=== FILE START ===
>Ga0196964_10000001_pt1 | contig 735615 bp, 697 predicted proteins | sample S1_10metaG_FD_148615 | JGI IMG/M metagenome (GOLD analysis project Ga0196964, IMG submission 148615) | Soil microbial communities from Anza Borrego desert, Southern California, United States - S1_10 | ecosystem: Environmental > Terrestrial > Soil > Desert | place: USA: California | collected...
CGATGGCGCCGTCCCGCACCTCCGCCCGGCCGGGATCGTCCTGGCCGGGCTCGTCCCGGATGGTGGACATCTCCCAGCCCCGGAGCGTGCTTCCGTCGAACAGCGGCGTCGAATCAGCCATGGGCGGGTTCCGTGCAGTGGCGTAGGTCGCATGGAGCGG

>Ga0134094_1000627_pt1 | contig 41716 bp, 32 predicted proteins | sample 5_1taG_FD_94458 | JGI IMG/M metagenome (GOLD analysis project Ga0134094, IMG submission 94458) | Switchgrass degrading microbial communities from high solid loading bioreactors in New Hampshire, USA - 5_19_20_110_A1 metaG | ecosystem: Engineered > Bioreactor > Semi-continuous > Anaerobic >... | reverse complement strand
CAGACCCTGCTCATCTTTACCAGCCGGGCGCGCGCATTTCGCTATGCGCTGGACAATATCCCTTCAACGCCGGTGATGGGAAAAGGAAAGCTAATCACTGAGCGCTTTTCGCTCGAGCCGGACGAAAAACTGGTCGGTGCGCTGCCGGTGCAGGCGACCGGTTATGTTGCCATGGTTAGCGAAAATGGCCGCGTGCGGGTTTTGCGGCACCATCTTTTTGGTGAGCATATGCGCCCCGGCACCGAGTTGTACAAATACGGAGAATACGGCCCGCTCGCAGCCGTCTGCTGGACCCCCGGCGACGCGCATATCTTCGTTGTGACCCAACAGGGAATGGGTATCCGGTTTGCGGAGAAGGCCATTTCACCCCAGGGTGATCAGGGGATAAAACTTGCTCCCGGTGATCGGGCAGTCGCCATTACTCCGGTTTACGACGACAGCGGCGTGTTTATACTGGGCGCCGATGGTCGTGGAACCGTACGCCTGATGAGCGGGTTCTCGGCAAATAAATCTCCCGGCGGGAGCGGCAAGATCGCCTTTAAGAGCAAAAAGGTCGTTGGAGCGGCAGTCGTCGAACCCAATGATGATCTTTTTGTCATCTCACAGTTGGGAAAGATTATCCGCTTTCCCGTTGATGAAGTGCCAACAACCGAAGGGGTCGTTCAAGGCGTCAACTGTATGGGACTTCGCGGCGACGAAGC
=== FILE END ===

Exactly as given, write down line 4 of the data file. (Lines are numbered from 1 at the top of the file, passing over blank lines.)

CAGACCCTGCTCATCTTTACCAGCCGGGCGCGCGCATTTCGCTATGCGCTGGACAATATCCCTTCAACGCCGGTGATGGGAAAAGGAAAGCTAATCACTGAGCGCTTTTCGCTCGAGCCGGACGAAAAACTGGTCGGTGCGCTGCCGGTGCAGGCGACCGGTTATGTTGCCATGGTTAGCGAAAATGGCCGCGTGCGGGTTTTGCGGCACCATCTTTTTGGTGAGCATATGCGCCCCGGCACCGAGTTGTACAAATACGGAGAATACGGCCCGCTCGCAGCCGTCTGCTGGACCCCCGGCGACGCGCATATCTTCGTTGTGACCCAACAGGGAATGGGTATCCGGTTTGCGGAGAAGGCCATTTCACCCCAGGGTGATCAGGGGATAAAACTTGCTCCCGGTGATCGGGCAGTCGCCATTACTCCGGTTTACGACGACAGCGGCGTGTTTATACTGGGCGCCGATGGTCGTGGAACCGTACGCCTGATGAGCGGGTTCTCGGCAAATAAATCTCCCGGCGGGAGCGGCAAGATCGCCTTTAAGAGCAAAAAGGTCGTTGGAGCGGCAGTCGTCGAACCCAATGATGATCTTTTTGTCATCTCACAGTTGGGAAAGATTATCCGCTTTCCCGTTGATGAAGTGCCAACAACCGAAGGGGTCGTTCAAGGCGTCAACTGTATGGGACTTCGCGGCGACGAAGC